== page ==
Measures of Dispersion

Abdulla Javeri

In this video, Abdulla covers measures of dispersion to determine how the data is spread around the central point.

In this video, Abdulla covers measures of dispersion to determine how the data is spread around the central point.

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Measures of Dispersion

6 mins 35 secs

Overview

Dispersion essentially explains how the data is spread around the central point.

Key learning objectives:

• Identify the key measures of dispersion

• Define range, variance and standard deviation, and be able to calculate them

• Why using percentage returns is more appropriate than absolute numbers in calculations

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Summary

What are the key measures of dispersion?

1. Range
2. Variance
3. Standard Deviation

How do we calculate the range?

It’s the difference between the highest and lowest point for any period. It is done in absolute terms, but it also works in percentage terms as a percentage of some starting level.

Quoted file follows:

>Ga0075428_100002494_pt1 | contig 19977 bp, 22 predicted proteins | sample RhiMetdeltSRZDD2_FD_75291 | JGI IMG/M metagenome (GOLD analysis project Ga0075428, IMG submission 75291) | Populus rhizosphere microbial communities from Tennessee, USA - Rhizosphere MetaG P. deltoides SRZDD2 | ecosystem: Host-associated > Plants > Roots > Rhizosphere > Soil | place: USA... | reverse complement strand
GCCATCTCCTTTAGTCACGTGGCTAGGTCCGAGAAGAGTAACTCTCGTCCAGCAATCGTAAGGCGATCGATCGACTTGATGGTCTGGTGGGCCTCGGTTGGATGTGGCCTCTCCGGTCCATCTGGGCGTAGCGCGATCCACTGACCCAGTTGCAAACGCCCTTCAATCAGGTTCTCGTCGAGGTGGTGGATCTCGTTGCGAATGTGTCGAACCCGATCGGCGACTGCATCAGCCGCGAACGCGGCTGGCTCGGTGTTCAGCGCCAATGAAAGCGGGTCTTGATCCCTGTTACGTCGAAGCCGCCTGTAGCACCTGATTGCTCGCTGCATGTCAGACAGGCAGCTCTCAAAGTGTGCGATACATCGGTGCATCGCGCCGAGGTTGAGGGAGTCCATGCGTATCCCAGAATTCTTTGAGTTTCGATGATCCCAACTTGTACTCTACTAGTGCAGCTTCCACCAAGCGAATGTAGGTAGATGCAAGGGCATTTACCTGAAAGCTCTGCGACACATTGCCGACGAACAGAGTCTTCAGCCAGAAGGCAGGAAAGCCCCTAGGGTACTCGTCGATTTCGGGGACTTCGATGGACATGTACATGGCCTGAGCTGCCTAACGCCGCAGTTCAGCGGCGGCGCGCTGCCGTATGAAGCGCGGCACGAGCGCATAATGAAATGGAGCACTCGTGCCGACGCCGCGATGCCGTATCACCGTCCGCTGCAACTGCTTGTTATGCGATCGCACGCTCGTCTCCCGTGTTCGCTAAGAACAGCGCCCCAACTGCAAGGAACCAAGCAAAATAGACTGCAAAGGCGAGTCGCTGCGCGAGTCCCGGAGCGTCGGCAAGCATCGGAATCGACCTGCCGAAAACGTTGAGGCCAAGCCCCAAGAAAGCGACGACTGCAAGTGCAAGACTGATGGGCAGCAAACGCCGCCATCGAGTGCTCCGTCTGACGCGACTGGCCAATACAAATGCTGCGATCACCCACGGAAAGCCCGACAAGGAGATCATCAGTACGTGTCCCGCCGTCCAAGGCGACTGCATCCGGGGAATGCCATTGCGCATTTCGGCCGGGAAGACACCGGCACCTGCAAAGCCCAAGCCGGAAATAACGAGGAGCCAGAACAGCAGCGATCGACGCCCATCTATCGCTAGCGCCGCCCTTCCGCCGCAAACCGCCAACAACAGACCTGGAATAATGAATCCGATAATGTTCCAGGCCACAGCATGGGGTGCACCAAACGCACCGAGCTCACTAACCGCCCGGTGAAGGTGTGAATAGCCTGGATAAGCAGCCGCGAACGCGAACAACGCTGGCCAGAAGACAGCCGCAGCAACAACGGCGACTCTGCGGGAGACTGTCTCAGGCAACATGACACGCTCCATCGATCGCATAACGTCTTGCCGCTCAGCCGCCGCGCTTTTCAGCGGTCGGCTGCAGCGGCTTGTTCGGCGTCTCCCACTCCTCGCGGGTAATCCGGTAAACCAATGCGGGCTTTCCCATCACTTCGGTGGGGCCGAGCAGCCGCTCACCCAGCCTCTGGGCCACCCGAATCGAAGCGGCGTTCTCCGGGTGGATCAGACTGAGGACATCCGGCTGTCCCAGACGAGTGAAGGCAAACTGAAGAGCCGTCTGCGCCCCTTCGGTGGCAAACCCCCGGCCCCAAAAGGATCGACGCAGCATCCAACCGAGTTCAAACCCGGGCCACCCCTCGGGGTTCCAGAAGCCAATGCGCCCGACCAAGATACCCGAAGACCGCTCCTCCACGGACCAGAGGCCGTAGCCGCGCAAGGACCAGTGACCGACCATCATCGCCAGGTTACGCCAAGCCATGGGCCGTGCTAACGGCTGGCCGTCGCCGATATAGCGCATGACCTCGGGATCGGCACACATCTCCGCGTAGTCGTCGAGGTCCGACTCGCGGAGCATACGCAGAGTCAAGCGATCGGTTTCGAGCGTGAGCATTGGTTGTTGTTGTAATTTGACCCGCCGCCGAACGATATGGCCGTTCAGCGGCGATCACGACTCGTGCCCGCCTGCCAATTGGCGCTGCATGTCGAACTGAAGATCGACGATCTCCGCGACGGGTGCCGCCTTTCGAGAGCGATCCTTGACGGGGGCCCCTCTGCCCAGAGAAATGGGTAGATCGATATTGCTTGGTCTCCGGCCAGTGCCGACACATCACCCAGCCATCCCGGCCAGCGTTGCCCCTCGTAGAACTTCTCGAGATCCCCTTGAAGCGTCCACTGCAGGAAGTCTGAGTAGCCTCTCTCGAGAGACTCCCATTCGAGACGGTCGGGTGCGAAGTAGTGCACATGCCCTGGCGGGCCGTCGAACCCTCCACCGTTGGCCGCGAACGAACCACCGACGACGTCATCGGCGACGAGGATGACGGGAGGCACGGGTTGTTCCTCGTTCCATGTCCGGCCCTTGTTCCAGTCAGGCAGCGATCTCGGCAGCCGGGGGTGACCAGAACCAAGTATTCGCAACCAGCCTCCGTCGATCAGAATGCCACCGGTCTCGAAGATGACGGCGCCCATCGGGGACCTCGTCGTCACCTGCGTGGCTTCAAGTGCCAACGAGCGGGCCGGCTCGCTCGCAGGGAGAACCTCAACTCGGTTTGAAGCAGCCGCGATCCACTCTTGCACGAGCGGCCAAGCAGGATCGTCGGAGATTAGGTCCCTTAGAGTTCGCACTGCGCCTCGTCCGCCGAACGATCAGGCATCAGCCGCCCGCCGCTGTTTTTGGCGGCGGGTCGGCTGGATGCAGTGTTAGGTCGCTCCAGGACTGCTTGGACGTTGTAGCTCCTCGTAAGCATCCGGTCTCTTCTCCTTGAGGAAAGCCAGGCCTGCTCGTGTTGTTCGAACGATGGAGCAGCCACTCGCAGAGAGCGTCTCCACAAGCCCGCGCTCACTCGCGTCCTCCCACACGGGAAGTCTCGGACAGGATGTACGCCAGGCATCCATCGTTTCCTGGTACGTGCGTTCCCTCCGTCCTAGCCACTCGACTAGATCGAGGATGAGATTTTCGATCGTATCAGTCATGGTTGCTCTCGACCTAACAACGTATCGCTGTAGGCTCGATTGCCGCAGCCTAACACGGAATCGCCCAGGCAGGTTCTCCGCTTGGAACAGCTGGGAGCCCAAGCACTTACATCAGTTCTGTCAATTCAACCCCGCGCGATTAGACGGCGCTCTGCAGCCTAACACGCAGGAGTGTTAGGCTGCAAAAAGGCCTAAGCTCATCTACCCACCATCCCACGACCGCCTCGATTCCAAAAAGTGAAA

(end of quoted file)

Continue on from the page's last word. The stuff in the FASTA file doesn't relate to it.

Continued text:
How do we calculate the variance?

This is the average of the squared differences from the mean. Take each data point, subtract the mean and square the result. Add up all the squared numbers, and divide by the number of data points. This is seen in the following formula:

How do we calculate the standard deviation, and when might it be used?

This is simply the square root of the variance. Standard deviation is a key measure in financial markets as a measure of volatility and thus risk. If it’s a high-risk investment, you would expect the dispersion or volatility to be relatively high.

In calculations, why is using percentage returns more appropriate than absolute numbers?

Absolute numbers don’t capture the relative magnitude of the change, however, percentage returns will. For example, if you have a closing price of 100, and the next day’s move is 101, that’s a 1% move. On the other hand, if you have a starting point of 1000 and the next is 1001, this is a 0.1% move. The absolute change is 1, but in relative terms the move from 100 to 101 is substantially larger.

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Abdulla Javeri

Abdulla’s career in the financial markets started in 1990 when he entered the trading floor of the London International Financial Futures Exchange, LIFFE, and qualified as a pit trader in equity and equity index options. In 1996, Abdulla became a trainer for regulatory qualifications and then for non-exam courses, primarily covering all major financial products.

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